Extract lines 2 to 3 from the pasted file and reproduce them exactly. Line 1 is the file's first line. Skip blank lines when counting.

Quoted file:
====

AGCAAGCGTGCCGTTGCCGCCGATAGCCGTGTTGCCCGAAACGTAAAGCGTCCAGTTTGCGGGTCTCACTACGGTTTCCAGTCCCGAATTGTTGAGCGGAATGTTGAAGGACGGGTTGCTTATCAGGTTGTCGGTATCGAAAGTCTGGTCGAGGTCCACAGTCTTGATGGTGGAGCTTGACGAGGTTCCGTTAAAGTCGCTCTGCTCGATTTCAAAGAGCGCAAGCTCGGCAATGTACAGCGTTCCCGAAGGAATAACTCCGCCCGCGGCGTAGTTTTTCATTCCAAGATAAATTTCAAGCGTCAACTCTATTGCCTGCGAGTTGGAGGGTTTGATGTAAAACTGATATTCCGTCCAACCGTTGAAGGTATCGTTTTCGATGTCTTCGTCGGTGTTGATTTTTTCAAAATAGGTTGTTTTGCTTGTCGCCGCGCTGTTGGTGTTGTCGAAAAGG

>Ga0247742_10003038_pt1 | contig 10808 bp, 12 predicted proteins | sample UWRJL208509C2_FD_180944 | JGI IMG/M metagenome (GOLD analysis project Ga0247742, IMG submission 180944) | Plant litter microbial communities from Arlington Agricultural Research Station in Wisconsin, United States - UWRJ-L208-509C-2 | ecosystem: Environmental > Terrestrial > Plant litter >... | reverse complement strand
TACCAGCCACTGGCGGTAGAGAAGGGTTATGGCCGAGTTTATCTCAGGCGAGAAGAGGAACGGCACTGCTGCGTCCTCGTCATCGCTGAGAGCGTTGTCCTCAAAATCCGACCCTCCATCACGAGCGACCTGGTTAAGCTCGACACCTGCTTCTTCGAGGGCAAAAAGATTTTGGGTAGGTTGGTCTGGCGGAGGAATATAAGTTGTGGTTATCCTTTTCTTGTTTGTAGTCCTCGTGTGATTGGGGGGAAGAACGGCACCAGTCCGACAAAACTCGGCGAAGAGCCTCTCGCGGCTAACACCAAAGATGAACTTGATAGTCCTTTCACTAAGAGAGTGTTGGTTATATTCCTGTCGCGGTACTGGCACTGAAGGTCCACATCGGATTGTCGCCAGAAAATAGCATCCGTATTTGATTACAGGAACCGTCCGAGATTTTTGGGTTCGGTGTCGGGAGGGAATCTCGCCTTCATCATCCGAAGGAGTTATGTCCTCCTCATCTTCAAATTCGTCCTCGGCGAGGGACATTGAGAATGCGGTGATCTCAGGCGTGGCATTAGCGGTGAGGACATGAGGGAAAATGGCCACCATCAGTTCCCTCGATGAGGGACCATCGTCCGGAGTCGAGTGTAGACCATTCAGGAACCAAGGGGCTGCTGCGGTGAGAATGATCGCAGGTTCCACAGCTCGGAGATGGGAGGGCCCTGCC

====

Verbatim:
>Ga0247742_10003038_pt1 | contig 10808 bp, 12 predicted proteins | sample UWRJL208509C2_FD_180944 | JGI IMG/M metagenome (GOLD analysis project Ga0247742, IMG submission 180944) | Plant litter microbial communities from Arlington Agricultural Research Station in Wisconsin, United States - UWRJ-L208-509C-2 | ecosystem: Environmental > Terrestrial > Plant litter >... | reverse complement strand
TACCAGCCACTGGCGGTAGAGAAGGGTTATGGCCGAGTTTATCTCAGGCGAGAAGAGGAACGGCACTGCTGCGTCCTCGTCATCGCTGAGAGCGTTGTCCTCAAAATCCGACCCTCCATCACGAGCGACCTGGTTAAGCTCGACACCTGCTTCTTCGAGGGCAAAAAGATTTTGGGTAGGTTGGTCTGGCGGAGGAATATAAGTTGTGGTTATCCTTTTCTTGTTTGTAGTCCTCGTGTGATTGGGGGGAAGAACGGCACCAGTCCGACAAAACTCGGCGAAGAGCCTCTCGCGGCTAACACCAAAGATGAACTTGATAGTCCTTTCACTAAGAGAGTGTTGGTTATATTCCTGTCGCGGTACTGGCACTGAAGGTCCACATCGGATTGTCGCCAGAAAATAGCATCCGTATTTGATTACAGGAACCGTCCGAGATTTTTGGGTTCGGTGTCGGGAGGGAATCTCGCCTTCATCATCCGAAGGAGTTATGTCCTCCTCATCTTCAAATTCGTCCTCGGCGAGGGACATTGAGAATGCGGTGATCTCAGGCGTGGCATTAGCGGTGAGGACATGAGGGAAAATGGCCACCATCAGTTCCCTCGATGAGGGACCATCGTCCGGAGTCGAGTGTAGACCATTCAGGAACCAAGGGGCTGCTGCGGTGAGAATGATCGCAGGTTCCACAGCTCGGAGATGGGAGGGCCCTGCC